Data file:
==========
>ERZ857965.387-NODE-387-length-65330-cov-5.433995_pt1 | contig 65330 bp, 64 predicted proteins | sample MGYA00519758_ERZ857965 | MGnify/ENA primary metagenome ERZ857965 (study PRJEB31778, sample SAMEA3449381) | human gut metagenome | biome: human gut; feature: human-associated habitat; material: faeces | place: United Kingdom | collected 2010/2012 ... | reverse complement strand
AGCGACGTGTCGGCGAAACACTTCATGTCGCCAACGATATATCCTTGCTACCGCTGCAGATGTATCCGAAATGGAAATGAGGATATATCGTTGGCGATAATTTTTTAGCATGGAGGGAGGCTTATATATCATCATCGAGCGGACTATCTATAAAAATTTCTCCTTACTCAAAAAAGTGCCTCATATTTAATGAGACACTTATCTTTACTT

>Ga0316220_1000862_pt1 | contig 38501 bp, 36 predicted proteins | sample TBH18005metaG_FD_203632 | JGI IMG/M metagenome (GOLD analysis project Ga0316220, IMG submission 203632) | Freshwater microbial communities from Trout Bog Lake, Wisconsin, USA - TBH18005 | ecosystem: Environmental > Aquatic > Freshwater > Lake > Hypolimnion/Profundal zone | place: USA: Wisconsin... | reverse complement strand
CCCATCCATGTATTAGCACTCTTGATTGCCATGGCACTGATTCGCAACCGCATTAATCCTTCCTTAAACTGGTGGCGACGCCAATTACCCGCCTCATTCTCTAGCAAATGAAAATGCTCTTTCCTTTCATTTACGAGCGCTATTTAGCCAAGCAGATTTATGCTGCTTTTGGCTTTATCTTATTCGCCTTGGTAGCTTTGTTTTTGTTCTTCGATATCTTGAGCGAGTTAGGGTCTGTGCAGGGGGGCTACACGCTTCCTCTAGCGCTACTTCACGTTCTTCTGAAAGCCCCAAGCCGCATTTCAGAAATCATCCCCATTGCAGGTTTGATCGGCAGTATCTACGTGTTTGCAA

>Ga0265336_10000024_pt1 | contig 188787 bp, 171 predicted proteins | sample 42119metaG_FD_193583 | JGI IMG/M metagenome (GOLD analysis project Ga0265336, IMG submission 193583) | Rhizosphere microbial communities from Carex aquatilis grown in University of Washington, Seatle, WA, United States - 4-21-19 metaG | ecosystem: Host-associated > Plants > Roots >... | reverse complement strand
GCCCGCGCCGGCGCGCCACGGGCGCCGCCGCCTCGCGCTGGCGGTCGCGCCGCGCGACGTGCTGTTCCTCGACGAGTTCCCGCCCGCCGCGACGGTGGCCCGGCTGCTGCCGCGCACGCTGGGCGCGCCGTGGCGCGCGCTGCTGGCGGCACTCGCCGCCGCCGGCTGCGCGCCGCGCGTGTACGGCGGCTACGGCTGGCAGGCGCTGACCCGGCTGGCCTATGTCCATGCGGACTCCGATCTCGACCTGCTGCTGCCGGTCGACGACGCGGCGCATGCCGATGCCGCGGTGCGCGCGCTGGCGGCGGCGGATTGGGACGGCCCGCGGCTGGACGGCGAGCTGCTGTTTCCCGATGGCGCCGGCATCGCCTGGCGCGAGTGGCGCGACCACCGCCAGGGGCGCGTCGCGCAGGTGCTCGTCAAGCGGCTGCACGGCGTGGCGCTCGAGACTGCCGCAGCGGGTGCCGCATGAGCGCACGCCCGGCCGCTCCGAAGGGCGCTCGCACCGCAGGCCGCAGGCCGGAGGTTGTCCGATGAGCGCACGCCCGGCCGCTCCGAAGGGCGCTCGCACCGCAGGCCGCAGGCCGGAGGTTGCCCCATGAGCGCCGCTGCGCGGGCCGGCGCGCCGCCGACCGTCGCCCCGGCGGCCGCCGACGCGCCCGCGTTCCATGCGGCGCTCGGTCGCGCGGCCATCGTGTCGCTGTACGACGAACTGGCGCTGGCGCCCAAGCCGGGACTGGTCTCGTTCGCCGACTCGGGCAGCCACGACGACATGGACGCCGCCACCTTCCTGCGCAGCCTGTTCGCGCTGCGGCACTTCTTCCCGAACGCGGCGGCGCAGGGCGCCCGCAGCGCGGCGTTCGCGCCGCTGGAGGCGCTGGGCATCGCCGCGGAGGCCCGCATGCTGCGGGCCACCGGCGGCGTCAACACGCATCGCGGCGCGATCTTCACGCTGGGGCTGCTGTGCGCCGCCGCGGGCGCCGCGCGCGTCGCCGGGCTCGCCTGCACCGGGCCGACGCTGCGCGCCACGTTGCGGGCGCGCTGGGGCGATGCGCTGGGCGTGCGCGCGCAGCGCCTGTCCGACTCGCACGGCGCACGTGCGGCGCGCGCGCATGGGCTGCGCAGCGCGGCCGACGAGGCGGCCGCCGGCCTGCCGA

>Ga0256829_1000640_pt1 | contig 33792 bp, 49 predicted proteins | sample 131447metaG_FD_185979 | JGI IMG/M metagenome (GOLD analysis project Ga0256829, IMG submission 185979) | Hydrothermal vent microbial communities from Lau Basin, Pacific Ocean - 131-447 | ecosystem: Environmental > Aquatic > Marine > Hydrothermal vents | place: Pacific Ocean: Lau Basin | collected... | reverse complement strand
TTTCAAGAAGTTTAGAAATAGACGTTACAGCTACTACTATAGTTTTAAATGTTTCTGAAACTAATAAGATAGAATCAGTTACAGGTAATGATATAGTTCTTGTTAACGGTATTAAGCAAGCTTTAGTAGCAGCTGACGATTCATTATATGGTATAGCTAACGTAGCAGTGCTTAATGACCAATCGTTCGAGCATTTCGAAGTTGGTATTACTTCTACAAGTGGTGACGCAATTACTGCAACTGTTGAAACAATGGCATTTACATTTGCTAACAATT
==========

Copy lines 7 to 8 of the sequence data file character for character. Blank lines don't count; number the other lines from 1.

>Ga0256829_1000640_pt1 | contig 33792 bp, 49 predicted proteins | sample 131447metaG_FD_185979 | JGI IMG/M metagenome (GOLD analysis project Ga0256829, IMG submission 185979) | Hydrothermal vent microbial communities from Lau Basin, Pacific Ocean - 131-447 | ecosystem: Environmental > Aquatic > Marine > Hydrothermal vents | place: Pacific Ocean: Lau Basin | collected... | reverse complement strand
TTTCAAGAAGTTTAGAAATAGACGTTACAGCTACTACTATAGTTTTAAATGTTTCTGAAACTAATAAGATAGAATCAGTTACAGGTAATGATATAGTTCTTGTTAACGGTATTAAGCAAGCTTTAGTAGCAGCTGACGATTCATTATATGGTATAGCTAACGTAGCAGTGCTTAATGACCAATCGTTCGAGCATTTCGAAGTTGGTATTACTTCTACAAGTGGTGACGCAATTACTGCAACTGTTGAAACAATGGCATTTACATTTGCTAACAATT